Hong Kong media: National Security Law led to half of Hong Kong’s district councils hung MP Lee Ka Wai left Hong Kong

After Beijing authorities forced the Hong Kong District National Security Law in Hong Kong and required lawmakers to take an oath of allegiance, it was recently disclosed by the media that the authorities will recover the salaries and allowances of disqualified lawmakers, while those who resign will not be recovered, a move that triggered the resignation of a large number of pro-democracy district councilors.

According to Hong Kong Standpoint News, after the democratic camp won 389 seats by a large margin in the November 24, 2019 District Council election, at least half of the 209 seats will now be left vacant due to the resignation, remand, sentencing to imprisonment for more than three months, leaving Hong Kong or refusing to take the oath of allegiance of the members.

Among them, Tuen Mun District Councilor Lee Ka Wai disclosed through social media Facebook on Saturday that he had left Hong Kong for security reasons and was overseas. He said that many of his friends were arrested and followed because of the National Security Law, and he was named by the official media more and more frequently, and he “used to actively participate in street protests, but finally decided to leave Hong Kong due to security concerns.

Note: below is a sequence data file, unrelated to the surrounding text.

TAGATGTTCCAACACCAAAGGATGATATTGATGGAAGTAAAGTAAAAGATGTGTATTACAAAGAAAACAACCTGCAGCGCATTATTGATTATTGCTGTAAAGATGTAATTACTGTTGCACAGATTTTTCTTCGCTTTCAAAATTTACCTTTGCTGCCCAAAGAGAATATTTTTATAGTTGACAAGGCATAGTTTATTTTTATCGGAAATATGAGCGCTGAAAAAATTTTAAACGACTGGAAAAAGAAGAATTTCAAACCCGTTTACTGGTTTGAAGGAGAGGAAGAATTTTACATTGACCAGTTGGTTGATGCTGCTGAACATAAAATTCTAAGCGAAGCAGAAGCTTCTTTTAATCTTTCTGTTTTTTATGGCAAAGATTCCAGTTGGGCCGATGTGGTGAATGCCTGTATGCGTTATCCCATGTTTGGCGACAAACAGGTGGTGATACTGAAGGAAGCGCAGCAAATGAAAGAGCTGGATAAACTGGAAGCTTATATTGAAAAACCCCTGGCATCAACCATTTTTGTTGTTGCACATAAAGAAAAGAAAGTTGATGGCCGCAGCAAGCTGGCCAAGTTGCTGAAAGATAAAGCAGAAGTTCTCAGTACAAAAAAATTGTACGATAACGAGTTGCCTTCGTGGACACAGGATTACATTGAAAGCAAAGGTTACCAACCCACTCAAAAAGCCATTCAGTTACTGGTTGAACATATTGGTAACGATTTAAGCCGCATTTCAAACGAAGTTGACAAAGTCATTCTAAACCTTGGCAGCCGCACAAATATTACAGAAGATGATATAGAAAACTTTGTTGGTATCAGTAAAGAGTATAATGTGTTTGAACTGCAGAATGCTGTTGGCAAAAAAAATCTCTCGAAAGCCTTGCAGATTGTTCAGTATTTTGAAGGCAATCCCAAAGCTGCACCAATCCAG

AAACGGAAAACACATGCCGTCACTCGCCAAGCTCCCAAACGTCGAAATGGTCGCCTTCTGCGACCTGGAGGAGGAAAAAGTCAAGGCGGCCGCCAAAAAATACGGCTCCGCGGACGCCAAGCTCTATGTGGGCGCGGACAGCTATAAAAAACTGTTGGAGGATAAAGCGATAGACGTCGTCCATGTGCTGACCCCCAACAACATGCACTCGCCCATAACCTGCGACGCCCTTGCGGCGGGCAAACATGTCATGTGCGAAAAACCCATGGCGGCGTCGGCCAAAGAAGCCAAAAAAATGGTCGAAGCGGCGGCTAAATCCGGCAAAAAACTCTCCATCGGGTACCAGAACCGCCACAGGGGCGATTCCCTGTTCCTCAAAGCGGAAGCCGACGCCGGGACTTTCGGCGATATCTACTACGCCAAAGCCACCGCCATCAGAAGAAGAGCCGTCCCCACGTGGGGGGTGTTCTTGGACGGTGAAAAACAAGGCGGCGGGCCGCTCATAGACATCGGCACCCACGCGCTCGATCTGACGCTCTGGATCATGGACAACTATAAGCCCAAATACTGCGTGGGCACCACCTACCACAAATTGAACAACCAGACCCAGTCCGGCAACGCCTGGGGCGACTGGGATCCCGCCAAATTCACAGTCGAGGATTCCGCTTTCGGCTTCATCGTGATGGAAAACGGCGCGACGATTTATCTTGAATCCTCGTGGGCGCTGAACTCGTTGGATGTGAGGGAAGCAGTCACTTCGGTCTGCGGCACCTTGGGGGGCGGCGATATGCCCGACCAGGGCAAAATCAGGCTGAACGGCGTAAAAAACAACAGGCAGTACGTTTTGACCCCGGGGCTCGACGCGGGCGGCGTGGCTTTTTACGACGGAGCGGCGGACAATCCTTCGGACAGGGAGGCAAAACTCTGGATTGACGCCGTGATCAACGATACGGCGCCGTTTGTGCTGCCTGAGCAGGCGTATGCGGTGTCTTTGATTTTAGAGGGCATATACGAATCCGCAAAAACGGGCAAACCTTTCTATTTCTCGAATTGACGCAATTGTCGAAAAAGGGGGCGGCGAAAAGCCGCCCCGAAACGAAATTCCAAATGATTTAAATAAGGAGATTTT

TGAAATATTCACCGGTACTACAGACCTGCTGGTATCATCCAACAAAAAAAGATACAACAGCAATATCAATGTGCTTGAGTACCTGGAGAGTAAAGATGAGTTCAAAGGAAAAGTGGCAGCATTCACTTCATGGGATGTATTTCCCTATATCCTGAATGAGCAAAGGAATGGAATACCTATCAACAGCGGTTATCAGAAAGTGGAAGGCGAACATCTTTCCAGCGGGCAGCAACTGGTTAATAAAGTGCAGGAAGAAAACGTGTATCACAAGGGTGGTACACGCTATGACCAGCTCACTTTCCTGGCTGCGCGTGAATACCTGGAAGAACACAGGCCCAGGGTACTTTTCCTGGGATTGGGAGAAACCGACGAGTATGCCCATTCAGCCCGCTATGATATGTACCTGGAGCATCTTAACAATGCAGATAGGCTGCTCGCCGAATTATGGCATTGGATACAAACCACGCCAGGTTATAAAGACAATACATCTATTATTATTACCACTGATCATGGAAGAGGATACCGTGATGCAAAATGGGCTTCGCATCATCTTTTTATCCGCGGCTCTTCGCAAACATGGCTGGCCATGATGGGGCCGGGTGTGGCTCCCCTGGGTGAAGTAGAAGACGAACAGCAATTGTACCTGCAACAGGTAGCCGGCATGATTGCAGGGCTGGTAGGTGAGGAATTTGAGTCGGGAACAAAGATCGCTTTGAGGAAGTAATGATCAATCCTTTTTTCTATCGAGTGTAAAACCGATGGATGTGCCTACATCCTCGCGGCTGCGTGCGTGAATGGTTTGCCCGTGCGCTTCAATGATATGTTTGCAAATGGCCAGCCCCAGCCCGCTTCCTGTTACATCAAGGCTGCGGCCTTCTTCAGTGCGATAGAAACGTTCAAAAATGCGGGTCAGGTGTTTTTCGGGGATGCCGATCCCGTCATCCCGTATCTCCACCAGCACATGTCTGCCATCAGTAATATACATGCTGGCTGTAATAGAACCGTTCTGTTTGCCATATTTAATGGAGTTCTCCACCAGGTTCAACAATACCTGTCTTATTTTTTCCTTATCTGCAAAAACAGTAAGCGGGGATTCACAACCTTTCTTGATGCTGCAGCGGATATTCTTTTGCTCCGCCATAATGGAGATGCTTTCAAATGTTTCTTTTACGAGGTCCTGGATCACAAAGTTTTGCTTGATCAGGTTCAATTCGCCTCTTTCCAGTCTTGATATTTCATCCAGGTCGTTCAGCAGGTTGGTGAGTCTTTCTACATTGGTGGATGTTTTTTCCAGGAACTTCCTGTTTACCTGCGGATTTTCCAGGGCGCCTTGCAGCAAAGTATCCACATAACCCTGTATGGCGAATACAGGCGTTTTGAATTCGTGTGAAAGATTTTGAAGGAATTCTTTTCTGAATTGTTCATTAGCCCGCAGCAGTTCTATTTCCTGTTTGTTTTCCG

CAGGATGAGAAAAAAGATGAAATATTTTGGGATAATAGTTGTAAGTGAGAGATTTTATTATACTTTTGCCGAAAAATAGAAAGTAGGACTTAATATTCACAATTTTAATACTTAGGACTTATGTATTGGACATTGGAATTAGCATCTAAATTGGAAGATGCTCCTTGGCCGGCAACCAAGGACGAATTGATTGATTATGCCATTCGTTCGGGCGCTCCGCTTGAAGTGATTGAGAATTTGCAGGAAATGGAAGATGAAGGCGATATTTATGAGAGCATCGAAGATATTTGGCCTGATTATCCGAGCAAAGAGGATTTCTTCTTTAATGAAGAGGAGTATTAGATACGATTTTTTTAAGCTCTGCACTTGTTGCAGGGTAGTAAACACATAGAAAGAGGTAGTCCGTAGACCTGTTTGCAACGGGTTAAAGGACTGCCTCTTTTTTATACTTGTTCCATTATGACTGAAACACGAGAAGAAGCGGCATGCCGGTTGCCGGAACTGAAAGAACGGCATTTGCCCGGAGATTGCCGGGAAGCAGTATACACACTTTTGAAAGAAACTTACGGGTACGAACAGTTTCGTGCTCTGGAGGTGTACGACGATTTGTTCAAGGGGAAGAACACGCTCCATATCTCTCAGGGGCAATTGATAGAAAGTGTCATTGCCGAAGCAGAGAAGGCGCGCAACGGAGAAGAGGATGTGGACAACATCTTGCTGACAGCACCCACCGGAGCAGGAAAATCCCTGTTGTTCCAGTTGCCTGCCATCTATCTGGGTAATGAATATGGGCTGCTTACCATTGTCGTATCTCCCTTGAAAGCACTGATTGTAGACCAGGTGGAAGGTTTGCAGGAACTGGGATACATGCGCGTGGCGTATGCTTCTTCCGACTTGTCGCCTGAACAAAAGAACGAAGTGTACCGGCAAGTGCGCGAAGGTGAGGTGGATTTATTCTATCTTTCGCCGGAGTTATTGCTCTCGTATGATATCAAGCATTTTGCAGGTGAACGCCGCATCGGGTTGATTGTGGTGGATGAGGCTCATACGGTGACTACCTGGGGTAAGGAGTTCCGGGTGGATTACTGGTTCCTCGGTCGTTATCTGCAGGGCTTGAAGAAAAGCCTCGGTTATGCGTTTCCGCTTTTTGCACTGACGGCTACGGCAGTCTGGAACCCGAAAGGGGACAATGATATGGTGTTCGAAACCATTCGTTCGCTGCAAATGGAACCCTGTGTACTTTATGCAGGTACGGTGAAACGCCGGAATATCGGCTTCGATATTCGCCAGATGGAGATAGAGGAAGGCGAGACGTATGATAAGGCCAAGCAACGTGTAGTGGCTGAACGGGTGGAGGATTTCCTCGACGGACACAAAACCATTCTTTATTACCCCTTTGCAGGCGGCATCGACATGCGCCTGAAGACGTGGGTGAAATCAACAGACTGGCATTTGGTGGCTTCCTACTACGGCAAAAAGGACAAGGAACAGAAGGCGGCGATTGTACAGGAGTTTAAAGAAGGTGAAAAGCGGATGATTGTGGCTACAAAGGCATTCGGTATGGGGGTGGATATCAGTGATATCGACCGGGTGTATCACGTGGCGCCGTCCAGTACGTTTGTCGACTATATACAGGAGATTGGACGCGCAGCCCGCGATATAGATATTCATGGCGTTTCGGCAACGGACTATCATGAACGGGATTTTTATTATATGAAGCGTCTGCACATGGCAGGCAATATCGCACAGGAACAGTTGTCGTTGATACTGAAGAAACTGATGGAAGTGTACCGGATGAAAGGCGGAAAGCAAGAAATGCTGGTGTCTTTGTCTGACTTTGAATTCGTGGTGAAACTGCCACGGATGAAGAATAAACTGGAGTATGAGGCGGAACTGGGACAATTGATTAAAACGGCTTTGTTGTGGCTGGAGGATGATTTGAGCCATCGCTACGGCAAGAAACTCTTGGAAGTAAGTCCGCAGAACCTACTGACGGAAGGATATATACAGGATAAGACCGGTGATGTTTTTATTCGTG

Lee also mentioned that he did not choose to resign from his position as a district councilor because he wanted to continue to make good use of his position as a councilor to help more people. He said, “There is no time to return home, may we hold our heads high and meet again in Hong Kong in the near future.”